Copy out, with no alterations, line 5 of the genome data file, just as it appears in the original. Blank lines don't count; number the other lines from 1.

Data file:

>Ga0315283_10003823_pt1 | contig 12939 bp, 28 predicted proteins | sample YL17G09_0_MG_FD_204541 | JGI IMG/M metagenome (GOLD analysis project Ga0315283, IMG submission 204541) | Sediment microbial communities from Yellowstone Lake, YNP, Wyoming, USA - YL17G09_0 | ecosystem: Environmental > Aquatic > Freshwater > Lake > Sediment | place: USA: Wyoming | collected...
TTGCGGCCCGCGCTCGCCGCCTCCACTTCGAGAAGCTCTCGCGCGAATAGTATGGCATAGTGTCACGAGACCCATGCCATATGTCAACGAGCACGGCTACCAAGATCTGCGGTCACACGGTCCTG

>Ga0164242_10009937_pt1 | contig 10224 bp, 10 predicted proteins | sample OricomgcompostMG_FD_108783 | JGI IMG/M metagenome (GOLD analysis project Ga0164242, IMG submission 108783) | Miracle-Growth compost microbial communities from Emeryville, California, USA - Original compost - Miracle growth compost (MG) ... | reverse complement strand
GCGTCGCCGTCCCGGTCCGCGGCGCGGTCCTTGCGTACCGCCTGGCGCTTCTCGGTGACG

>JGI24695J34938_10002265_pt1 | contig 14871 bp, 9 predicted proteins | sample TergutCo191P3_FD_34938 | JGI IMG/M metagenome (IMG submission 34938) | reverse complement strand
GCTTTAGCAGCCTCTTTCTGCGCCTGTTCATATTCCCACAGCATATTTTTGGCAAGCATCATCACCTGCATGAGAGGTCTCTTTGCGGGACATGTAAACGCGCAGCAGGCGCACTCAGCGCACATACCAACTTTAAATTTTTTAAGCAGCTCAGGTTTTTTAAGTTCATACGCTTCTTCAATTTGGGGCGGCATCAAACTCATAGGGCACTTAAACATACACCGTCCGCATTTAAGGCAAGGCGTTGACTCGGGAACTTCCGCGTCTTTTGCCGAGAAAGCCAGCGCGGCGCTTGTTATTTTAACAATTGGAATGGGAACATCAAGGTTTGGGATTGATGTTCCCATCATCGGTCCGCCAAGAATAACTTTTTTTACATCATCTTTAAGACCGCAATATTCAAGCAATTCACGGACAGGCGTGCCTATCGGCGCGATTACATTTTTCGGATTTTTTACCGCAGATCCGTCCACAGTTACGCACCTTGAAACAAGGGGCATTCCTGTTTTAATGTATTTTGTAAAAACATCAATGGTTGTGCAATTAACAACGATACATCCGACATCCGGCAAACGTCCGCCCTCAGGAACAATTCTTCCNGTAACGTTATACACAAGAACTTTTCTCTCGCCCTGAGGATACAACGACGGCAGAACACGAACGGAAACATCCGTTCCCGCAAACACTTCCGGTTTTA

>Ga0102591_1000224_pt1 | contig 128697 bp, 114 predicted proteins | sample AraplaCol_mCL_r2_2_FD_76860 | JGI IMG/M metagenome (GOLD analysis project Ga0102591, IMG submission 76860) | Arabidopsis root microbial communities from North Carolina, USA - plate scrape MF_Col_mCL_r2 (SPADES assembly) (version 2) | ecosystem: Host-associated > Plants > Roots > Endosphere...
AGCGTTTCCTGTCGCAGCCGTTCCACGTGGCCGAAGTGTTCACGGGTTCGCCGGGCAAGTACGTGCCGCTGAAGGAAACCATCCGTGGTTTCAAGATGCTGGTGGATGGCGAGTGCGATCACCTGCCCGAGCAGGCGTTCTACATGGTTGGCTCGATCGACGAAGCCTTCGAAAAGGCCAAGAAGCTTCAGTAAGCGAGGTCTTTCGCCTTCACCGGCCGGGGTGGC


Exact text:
>JGI24695J34938_10002265_pt1 | contig 14871 bp, 9 predicted proteins | sample TergutCo191P3_FD_34938 | JGI IMG/M metagenome (IMG submission 34938) | reverse complement strand